Although everyone loves a baby, Christmas is not actually about babies. Christmas is about saying ‘yes’ to God. Christmas is about making space for God. Christmas is about becoming God’s temple. Christmas is about becoming, like Mary, ‘more spacious than the heavens.’ Christmas is about opening the temple of your heart to the love, and life and light of God.

We have just a week to get ready for Christmas and there is a lot to do: there are presents to buy; trees to decorate; puddings and cakes and cookies to make; gifts to wrap; parties to attend; cards to send. But the most important thing to do is that there is a ‘yes’ to say and a temple to build.

Only you can say ‘yes’ to God and only you can open your heart to God. Only you can build that temple in your heart where the one whom the heavens cannot contain may dwell.

Two thousand years ago, Gabriel appeared to Mary looking for a heart of love where God might dwell, and all creation waited with baited breath for her ‘yes’. Today the sound of angel wings stir the air and Gabriel is once again looking for someone whose heart is full of love. Won’t you this Christmas open your heart to God and say ‘yes’ so that the Word might once more become flesh and dwell among us? Won’t you say ‘yes’ to God and offer him the temple of your heart? Won’t you say ‘yes’ to God and make space in your heart so that like Mary’s heart yours too will be more spacious than the heavens? Won’t you say ‘yes’ to Gabriel so that God’s light and life and love might dwell in you?

Won’t you say ‘yes’ to God?  Gabriel and all creation are waiting with baited breath for your answer.

 

1  Matthew 25: 12

 

2 Matthew  25: 41; Christ the King, Year A

 

3 Mark 13: 35, 36; Advent I, Year B

 

4 Mark 1: 5; Advent II, Year B

 

5 Matthew 1: 1; Gospel appointed for 17 December, Year 2

 

6 The Angelus: A Devotion of the Incarnation recited daily at 6 AM, 12 noon and 6 PM

 

7 See 1 Kings 8: 27 and 2 Chronicles 6: 18

 

8 1 Corinthians 3: 16

 

9 John 1: 14
 

Thirsty Trees or Bickering Children? – Br. David Vryhof

Isaiah 48:17-19; Psalm; Matthew 11:15-19

This morning I’d like to propose as objects for our meditation the towering sycamore trees planted along Memorial Drive just outside our monastery.  Sycamores are thirsty trees and thrive in wetlands or near rivers or streams.  Their roots sink deep into the ground, soaking up nourishment and providing stability for their hefty trunks and branches, which often grow to 130 feet or more in height. Continue reading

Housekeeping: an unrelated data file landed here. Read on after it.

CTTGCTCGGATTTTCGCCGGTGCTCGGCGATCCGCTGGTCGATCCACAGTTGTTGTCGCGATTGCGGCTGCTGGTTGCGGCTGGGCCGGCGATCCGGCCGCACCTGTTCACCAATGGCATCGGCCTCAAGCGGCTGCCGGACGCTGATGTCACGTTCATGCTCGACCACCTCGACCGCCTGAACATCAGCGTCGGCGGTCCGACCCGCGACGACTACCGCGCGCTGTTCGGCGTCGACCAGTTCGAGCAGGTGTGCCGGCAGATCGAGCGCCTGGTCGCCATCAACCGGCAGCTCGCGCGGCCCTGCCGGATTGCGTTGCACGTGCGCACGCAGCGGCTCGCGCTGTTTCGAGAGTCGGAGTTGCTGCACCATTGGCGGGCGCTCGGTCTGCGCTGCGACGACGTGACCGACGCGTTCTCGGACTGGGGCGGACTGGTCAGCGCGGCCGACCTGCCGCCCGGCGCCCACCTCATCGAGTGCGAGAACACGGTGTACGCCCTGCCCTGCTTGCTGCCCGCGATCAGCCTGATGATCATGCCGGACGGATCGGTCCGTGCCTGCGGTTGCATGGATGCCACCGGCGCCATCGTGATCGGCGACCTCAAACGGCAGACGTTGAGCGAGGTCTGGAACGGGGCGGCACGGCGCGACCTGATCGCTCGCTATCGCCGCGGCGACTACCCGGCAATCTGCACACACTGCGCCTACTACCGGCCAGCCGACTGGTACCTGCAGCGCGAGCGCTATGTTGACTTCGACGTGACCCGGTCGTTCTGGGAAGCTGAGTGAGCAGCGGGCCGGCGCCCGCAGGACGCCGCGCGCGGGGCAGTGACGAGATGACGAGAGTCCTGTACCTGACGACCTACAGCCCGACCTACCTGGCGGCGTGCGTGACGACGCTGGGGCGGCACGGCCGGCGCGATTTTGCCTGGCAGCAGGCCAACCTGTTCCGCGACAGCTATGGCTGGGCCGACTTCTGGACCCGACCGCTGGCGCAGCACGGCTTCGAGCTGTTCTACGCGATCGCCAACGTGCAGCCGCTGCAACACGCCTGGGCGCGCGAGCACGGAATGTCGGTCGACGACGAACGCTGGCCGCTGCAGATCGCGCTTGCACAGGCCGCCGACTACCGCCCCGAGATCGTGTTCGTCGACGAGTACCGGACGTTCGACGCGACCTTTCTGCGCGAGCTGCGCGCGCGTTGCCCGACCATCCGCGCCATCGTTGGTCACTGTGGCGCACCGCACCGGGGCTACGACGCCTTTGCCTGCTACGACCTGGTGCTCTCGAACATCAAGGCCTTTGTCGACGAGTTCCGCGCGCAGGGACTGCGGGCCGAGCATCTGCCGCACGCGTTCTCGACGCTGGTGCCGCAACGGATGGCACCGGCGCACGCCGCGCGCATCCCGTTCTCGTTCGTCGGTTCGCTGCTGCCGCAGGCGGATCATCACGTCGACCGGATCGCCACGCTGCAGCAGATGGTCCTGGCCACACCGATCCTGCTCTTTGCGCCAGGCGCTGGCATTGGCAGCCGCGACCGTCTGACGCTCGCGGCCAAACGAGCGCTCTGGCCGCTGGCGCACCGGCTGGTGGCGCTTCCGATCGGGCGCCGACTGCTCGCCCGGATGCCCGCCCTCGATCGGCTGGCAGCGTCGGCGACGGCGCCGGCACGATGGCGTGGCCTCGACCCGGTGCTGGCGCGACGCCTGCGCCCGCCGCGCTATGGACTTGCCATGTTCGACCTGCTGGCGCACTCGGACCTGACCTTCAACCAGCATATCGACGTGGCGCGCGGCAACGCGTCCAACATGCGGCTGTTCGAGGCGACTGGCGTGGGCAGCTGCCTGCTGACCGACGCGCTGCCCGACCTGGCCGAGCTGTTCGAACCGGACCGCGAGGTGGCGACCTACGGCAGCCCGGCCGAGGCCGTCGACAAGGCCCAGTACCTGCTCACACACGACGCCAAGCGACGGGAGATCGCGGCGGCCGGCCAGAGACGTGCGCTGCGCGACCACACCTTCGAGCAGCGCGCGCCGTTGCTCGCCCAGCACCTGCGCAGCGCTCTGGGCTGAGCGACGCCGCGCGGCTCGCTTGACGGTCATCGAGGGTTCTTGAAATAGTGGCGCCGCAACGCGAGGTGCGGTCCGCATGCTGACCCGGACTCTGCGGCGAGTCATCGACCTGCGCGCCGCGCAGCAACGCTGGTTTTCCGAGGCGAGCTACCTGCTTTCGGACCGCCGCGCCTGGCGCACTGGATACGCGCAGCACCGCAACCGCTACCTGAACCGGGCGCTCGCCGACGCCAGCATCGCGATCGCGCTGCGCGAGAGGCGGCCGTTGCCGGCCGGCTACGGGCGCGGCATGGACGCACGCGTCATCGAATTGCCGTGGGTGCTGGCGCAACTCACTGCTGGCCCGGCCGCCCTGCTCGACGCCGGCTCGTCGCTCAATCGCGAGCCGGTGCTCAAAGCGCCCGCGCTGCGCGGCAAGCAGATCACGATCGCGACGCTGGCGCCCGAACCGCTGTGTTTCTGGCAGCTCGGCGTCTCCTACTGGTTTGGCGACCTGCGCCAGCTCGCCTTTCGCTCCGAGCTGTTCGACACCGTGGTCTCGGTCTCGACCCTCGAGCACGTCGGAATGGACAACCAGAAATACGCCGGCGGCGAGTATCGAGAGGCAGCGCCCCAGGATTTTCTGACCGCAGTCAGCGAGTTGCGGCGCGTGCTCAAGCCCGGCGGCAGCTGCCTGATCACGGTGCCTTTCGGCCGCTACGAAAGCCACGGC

Conception of Mary – Br. Mark Brown

Gen. 3:9-15, 20; Psalm 98; Eph. 1:3-6, 11-12; Luke 1:26-38

Somewhere Oscar Wilde is to have said that we ought not to disparage the legends told about a man, because it’s by them that we have an inkling of his true physiognomy. I’m sure Wilde would have agreed that the same is true for women: that the things that are said about someone—even when not strictly factual—reveal the true contours of a person’s humanity, the sheer force of the personality.  Continue reading

Watch – Br. Geoffrey Tristram

One of the things that used to be fun about driving to Heathrow Airport was, as you approached the airport, the road took you through a tunnel under the main runway, and as you entered the tunnel there was this large airport notice on the side of the road – “WATCH FOR THE SIGNS.”  We used to laugh because this road sign sounded so much like an apocalyptic warning, such as we hear during the season of Advent.

In this second of our Advent preaching series, the word I have been given to reflect on, is the word watch.  It is amazing how often this word comes up in Scripture, and it is clearly one of the main characteristics of a faithful Christian disciple, that we WATCH.    So why watch?  What does it mean, to watch, and why should we watch? Continue reading

Longing for the Light of Christ – Br. Mark Brown

Isaiah 60: 1-3, 18-19; Psalm 36: 5-10; 1 Peter 2: 4-10; John 1: 1-5

If we know someone is coming, we wait for them.  After a while, waiting becomes longing.  Now, as we approach the darkest day of the year, we long for the return of light.  Now, as we see that “darkness covers the land and deep gloom enshrouds the peoples” (as Isaiah put it), we long for the return of light.

We’ve been celebrating the return of light for thousands of years.  Nearly every culture has ways of celebrating the Winter Solstice, the day when the hours of sunlight, having become less and less, begin to increase again.